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The Marital Cucumber Clue

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If I spend too much time spent on Facebook, my interpersonal sensitivities can get dulled. I sometimes find myself making snap judgements about others based on what they post or comments they write.
I do not like this part of my character.
It’s embarrassing to admit it, but I’m comforted by the fact that I’m not alone in falling into this pit. In fact, Pirke Avot, the 1800 year-old classic Jewish text most commonly known as Ethics of the Fathers warns us, “Do not judge your fellow until you have stood in his place.” If such a warning exists, it has to be because it's human nature to judge others.
Even King David, who lived more than 3000 years ago, admitted to falling into the judgment trap, "I said in my haste 'All mankind is deceitful.'" (Tehillim 116:11)

So it’s not just me. It’s a human failing that has been with us for a long time.
That doesn’t excuse it or make it okay. It’s still something I want to work on.
I suggested to my husband that we needed to devise a verbal clue to share with one another that would indicate that something we said or wrote was unpleasantly judgey.
The word cucumber, that modest green pillar of veggie goodness, became our marital clue that one of us had just said something less than kind about someone else.
It worked for a short time, if only to help us notice how often we said something we probably ought not have said. Then it turned into a synonym for a critical remark. So instead of articulating what we were really thinking, we just said the word cucumber to one another as surreptitiously as we could master. That was a bit better, because it kept us from giving full expression to the judgmental thought, but it didn’t add anything positive into the world.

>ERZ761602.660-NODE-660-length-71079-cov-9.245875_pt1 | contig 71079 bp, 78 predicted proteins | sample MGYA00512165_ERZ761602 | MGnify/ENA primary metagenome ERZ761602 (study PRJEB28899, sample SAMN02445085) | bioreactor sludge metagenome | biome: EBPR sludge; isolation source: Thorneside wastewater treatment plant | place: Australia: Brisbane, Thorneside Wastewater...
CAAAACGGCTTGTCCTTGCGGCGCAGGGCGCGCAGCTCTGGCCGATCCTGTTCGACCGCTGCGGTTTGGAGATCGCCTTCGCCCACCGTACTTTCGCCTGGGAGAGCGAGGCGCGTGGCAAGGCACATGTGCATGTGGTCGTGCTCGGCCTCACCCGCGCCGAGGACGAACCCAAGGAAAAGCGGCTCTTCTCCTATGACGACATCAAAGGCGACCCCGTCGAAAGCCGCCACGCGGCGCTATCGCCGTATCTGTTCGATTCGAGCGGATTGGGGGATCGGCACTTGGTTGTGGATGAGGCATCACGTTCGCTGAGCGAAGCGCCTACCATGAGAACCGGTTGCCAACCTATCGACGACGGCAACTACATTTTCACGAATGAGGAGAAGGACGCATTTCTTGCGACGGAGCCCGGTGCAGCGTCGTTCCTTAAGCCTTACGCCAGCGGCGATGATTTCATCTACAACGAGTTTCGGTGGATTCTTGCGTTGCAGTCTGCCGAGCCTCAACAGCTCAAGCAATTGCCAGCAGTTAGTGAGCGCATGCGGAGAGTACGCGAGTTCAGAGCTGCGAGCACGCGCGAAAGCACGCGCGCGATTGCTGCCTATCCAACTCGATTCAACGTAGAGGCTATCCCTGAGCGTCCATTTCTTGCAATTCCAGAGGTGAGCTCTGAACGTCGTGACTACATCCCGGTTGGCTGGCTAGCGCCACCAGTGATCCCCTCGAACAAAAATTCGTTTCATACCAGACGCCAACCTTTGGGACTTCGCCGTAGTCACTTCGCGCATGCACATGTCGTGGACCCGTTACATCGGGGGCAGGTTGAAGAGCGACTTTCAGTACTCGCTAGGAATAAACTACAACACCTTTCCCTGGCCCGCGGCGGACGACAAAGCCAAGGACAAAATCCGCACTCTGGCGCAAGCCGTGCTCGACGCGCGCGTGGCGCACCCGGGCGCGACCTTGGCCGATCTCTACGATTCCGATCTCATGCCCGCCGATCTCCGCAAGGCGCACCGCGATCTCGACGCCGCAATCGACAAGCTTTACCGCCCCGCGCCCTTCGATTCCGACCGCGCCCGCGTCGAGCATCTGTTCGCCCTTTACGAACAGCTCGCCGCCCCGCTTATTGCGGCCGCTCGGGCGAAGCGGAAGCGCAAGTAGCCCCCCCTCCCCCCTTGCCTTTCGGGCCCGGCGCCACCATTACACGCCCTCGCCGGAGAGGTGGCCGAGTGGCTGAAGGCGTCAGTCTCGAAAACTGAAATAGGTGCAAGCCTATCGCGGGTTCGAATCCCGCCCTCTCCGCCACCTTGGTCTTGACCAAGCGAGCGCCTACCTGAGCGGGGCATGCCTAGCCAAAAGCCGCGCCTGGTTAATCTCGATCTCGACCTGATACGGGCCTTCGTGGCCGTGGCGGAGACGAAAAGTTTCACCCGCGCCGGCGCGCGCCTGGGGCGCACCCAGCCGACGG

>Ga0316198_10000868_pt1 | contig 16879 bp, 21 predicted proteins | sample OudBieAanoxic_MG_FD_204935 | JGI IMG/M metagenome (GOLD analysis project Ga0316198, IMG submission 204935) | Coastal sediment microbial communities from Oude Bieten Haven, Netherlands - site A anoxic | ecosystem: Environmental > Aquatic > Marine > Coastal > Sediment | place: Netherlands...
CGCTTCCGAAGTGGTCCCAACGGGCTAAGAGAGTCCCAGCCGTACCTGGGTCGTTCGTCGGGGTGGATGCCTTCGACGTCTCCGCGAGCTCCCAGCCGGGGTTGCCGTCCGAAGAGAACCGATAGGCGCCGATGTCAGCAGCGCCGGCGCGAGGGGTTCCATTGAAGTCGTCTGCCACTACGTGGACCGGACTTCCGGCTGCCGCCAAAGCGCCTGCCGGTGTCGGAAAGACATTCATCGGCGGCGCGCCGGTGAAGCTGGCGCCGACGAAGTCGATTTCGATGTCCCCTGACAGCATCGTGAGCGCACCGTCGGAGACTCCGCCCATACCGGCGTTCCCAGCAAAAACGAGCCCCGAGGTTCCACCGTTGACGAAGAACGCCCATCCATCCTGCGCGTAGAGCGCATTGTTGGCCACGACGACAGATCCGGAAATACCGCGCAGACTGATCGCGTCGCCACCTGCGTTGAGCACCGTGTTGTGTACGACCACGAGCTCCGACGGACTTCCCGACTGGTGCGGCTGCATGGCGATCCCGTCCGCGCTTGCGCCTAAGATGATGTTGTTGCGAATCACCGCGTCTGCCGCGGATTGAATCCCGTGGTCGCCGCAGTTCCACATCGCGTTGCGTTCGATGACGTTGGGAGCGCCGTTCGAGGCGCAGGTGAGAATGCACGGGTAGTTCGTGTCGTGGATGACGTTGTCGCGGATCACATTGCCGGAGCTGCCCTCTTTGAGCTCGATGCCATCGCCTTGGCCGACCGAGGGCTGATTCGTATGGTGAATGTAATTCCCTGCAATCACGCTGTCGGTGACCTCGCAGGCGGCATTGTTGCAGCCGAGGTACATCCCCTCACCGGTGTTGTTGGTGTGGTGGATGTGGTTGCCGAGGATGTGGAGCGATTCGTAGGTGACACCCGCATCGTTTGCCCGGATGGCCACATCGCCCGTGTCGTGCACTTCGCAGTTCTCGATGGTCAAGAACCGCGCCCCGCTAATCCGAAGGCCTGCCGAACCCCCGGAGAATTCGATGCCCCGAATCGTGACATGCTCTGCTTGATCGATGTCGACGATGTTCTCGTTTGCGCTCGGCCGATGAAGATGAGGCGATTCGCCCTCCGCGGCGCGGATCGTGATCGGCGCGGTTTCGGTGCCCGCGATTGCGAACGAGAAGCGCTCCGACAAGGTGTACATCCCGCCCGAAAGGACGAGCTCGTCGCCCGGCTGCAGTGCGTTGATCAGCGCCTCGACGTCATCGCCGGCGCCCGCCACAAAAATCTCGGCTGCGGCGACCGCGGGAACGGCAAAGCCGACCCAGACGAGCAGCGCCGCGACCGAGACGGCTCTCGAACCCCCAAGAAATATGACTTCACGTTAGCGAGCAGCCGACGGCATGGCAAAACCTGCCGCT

So we devised a new twist. When we want to say something judgmental about someone else, we try to balance it with something kind. So, for example (note that this example does not necessarily represent actual reality), the woman who cut my hair was distracted by her toddler and didn’t give my haircut her full attention. On the other hand, she spoke very sweetly and patiently to her daughter, who kept interrupting her work.

Or the waitress forgot to bring soy milk for my husband’s coffee, but she brought plenty of ice with my water. Or my neighbor wrote a comment on my Facebook post that made me want to scream, but he made a substantial donation when I was raising money for a local family.
The Torah encourages peace between people. When we follow the Torah’s guidelines for maintaining shalom, we can completely bypass a lot of bad feelings and even stop arguments from starting in the first place. It’s good to remind ourselves that we almost never know the whole backstory about why a person behaves as they do. If we start from the assumption that another person has a valid reason for behaving a certain way, maybe we can short-circuit the judgment.
As my husband and I continue to implement the Marital Cucumber Clue, I’m hereby taking on the Marital Cucumber Challenge (which I actually just made up). I’m going to start small, to encourage my success.
In the next 24 hours, I’m going to attempt to have a conversation with my husband without requiring him to invoke the Marital Cucumber Clue even once.
Wish me luck!
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